From the Baccalauréat to higher education in France: shifting inequalities

By Marie Duru-Bellat, Annick Kieffer, Roger Depledge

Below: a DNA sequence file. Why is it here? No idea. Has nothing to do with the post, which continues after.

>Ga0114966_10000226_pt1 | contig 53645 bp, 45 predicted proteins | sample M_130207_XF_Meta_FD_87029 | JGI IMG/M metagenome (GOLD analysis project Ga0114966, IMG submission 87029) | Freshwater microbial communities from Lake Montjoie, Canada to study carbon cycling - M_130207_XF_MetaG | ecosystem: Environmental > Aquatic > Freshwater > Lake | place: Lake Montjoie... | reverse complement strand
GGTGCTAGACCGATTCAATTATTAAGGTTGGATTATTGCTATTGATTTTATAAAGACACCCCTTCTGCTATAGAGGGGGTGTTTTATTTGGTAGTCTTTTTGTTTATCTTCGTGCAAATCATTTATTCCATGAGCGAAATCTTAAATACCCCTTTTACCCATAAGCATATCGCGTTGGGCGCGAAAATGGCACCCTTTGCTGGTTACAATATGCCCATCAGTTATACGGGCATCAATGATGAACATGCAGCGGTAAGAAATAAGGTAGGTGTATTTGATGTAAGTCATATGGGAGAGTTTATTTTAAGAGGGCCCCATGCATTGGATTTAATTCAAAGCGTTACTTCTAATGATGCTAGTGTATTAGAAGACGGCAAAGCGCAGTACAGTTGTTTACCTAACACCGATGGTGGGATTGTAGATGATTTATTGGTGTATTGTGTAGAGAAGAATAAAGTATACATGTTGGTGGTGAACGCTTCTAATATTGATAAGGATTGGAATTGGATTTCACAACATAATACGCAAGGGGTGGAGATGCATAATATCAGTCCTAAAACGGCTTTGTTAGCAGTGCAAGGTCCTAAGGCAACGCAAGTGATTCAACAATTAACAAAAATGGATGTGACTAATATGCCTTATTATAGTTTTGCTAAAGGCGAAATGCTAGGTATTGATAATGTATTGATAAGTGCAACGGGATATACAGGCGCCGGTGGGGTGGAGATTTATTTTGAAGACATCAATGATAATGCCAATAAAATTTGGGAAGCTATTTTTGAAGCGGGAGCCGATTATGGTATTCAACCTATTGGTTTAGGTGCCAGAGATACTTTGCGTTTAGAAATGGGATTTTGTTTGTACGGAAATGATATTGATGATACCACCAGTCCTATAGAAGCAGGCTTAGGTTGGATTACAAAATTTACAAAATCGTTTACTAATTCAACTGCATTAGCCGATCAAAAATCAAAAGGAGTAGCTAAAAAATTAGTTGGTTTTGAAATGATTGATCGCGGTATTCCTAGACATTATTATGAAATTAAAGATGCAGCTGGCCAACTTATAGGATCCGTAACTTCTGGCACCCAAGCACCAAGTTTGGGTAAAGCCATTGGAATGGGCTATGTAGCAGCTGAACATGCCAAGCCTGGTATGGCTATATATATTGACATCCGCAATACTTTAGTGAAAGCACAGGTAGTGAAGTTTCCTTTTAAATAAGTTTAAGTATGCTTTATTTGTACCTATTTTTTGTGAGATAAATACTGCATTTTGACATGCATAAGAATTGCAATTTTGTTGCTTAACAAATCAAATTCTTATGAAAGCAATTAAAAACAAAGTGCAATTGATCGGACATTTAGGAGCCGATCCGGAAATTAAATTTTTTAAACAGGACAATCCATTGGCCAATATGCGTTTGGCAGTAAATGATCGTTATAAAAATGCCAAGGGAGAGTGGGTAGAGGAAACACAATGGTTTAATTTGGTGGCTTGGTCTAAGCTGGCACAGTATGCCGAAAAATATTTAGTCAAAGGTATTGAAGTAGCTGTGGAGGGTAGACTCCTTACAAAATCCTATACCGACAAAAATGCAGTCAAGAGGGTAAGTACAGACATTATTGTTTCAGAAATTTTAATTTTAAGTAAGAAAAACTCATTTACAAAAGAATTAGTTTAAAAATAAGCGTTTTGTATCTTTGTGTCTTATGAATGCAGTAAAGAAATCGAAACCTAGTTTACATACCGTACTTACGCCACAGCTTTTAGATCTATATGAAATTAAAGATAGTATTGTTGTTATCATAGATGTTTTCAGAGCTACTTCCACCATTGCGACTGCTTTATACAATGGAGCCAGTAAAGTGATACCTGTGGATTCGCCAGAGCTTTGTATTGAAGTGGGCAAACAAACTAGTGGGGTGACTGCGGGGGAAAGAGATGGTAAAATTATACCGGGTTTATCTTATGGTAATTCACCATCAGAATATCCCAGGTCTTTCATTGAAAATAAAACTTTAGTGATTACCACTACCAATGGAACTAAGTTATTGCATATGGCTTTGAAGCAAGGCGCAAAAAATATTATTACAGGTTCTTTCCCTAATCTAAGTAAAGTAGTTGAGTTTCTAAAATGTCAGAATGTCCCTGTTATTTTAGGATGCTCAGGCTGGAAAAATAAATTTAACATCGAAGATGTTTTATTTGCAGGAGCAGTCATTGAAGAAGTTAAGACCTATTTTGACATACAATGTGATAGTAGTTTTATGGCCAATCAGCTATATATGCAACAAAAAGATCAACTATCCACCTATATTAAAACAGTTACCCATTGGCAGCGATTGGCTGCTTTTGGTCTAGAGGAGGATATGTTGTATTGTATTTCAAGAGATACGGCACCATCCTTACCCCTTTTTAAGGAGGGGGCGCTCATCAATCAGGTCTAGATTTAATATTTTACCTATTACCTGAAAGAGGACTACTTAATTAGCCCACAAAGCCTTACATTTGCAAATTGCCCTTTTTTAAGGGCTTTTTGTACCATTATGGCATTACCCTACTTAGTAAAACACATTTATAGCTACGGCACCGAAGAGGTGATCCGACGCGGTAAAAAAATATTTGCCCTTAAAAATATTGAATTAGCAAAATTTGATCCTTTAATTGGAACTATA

INSEE’s most recent survey in 2003 makes it possible to evaluate changes in higher education in two birth cohort groups at either end of the period of rapid expansion in access to the baccalauréat (upper secondary exit examination) from 1985 to 1995. We examine how this opening up affected social inequalities in access to and success in higher education. The undeniable democratization of the baccalauréat has been followed by a more limited democratization in access to higher education. The first wave concentrated new working-class students in vocational baccalauréats; but owing to the strong links between secondary and higher education in France, these students’ options in higher education have been restricted as a consequence. In particular, access to the selective elite grandes écoles has seen no democratization among holders of the baccalauréat, whereas shorter vocational courses and non-selective university courses have opened up. This limits the effect on social mobility of democratization of education at this level, because career opportunities increasingly depend not so much on the level of qualification but on the subjects chosen.

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